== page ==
Posts Tagged ‘Making All Things New’

Making All Things New: Discipleship, Evangelization, Witness, and Ministry

Thursday, October 3rd, 2013

Pastoral_Planning_1

In this week’s Catholic New York column, I wrote a special letter on the pastoral planning process, Making All Things New I thought you might want to see it.

Here is an excerpt:

As I am confident you have heard, since we have been preparing for this the last five years, the Archdiocese of New York is now formally embarking on our pastoral planning process, Making All Things New, and we approach this process in a spirit of faithhope, and love. I have great faith in God, and in all God’s people throughout the 10 counties and 368 parishes of this archdiocese. I have deep hopein what we can accomplish together with God’s grace as we confidently plan our future as a Catholic family. And, I love Jesus, His Church, and you, the splendid people of this historic archdiocese.

As we begin this process, I am reminded that “without a vision the people will perish” (Proverbs 29:18). When I visit parishes and talk with priests, deacons, religious women and men, and our dedicated lay people, one challenging question keeps emerging—how can we strengthen our parish life, and help more Catholic people grow in their faith? I believe that Making All Things New will help us respond to this question in many important ways.

You can read my whole column by clicking here.

“A Culture of Planning”

Friday, June 14th, 2013

This week’s Catholic New York column is a (slightly shortened!) copy of the remarks I made at Saint Joseph’s Seminary last Thursday on the Making All Things New pastoral planning process.  I thought you might want to see it.

Here is an excerpt:

We’ve talked about pastoral planning so long and so often that I’m afraid there has set in a “planning fatigue,” and a skepticism about its seriousness. We’ve been through waves of “planning fever” over the past quarter-century, and, some observe, nothing much has changed.

So, what is pastoral planning? It’s really our assessment of the call of Jesus, and the needs of His Church, and His people right now, “how we are meeting them,” and how we best ought to shepherd our resources to further His Person, message, and invitation to salvation.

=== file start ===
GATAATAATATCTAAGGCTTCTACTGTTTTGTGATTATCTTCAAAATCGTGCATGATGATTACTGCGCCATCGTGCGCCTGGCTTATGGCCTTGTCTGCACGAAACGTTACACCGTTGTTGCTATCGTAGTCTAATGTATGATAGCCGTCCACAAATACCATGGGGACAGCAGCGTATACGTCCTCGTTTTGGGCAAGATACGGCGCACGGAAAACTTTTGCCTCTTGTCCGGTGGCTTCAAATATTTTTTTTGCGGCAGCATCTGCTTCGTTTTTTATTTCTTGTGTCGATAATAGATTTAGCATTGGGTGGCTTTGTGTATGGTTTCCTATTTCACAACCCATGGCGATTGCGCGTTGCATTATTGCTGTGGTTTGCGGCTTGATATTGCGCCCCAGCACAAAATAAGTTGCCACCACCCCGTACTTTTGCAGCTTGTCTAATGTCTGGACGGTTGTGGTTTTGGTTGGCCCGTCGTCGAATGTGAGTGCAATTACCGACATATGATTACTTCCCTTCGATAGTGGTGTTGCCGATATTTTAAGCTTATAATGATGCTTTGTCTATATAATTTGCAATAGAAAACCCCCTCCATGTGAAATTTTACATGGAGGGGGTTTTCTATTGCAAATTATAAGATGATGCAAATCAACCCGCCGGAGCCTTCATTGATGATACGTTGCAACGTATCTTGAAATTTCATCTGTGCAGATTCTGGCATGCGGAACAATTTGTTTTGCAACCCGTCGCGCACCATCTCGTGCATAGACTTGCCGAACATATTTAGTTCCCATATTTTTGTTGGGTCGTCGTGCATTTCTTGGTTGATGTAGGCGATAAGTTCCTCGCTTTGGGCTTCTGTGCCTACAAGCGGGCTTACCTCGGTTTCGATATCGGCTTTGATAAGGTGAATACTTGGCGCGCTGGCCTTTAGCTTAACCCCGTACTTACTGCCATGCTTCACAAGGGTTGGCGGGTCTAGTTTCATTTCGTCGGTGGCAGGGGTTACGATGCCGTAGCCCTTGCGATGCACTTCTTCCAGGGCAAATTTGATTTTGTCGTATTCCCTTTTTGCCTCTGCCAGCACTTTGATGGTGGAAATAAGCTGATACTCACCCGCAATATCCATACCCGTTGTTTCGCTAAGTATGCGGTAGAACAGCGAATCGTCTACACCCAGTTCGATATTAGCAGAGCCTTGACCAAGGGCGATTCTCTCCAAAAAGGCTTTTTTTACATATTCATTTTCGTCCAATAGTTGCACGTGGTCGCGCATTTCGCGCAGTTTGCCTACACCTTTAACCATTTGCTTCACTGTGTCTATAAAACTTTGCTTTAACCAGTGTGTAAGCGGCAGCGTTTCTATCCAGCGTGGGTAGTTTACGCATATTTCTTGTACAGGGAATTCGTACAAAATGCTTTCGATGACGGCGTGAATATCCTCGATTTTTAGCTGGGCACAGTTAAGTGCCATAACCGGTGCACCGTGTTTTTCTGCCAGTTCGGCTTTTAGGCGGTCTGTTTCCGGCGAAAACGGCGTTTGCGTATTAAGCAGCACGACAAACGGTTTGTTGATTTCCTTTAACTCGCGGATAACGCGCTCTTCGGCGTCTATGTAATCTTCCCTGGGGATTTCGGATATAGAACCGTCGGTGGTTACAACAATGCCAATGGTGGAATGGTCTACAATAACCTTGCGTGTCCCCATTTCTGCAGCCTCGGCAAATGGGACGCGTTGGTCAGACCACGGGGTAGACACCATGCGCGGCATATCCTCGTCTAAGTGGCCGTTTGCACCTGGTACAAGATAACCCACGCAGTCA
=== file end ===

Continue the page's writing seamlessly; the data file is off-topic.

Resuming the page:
In a way, then, we have been doing pastoral planning since Pentecost, as His first disciples prayed and considered His imperative to “Go, teach all nations!”

You can read my whole column here.

Continuing to Move Forward with Making All Things New

Thursday, June 6th, 2013

Today is a promising day, because about 300 of our priests, deacons, religious, and our pastoral planning women and men, will be joining me at Saint Joseph’s Seminary to begin the next phase of our pastoral planning process, Making All Things New.

Many of you have already been a part of the beginning stages of our pastoral planning, which began under Bishop Dennis Sullivan – then our Vicar General, now the Bishop of Camden, New Jersey – and very ably carried on now by Father John O’Hara.  The parish surveys that were completed by parishioners in nearly all of our parishes yielded thousand of responses, Bishop Sullivan and his team met with thousands of our people at sites all over the archdiocese, and these responses have been very carefully studied as an initial indicator of the pastoral needs of the Catholic faithful in this archdiocese.

At today’s meeting, we will be introducing The Reid Group, a company that specializes in assisting dioceses in their pastoral planning process.  The Reid Group will be working with the Archdiocese of New York, and, more specifically, with our parishioners, parishes, and regions, as we seek your input and ideas about what should be done in pastoral planning.  Every parish will be involved in this process, and we can only succeed if we are all committed to working together to share our ideas in order that we might renew and strengthen our parishes and parish life.

As we continue with our pastoral planning, I can assure you of two things.  The first is that no decisions have already been reached about what changes will be made at the end of our process.  Those decisions will only be reached after much consultation with our laity, our religious, and our clergy.  We need you and your wisdom to help guide this process. The second thing I can promise is that we will always proceed patiently, prudently, and prayerfully.  And, The Reid Group will help us to do just that.

For now, I ask for your continued prayers that the Holy Spirit will guide Making All Things New, and I invite and look forward to your active participation in your parish as our pastoral planning gets underway in earnest this fall!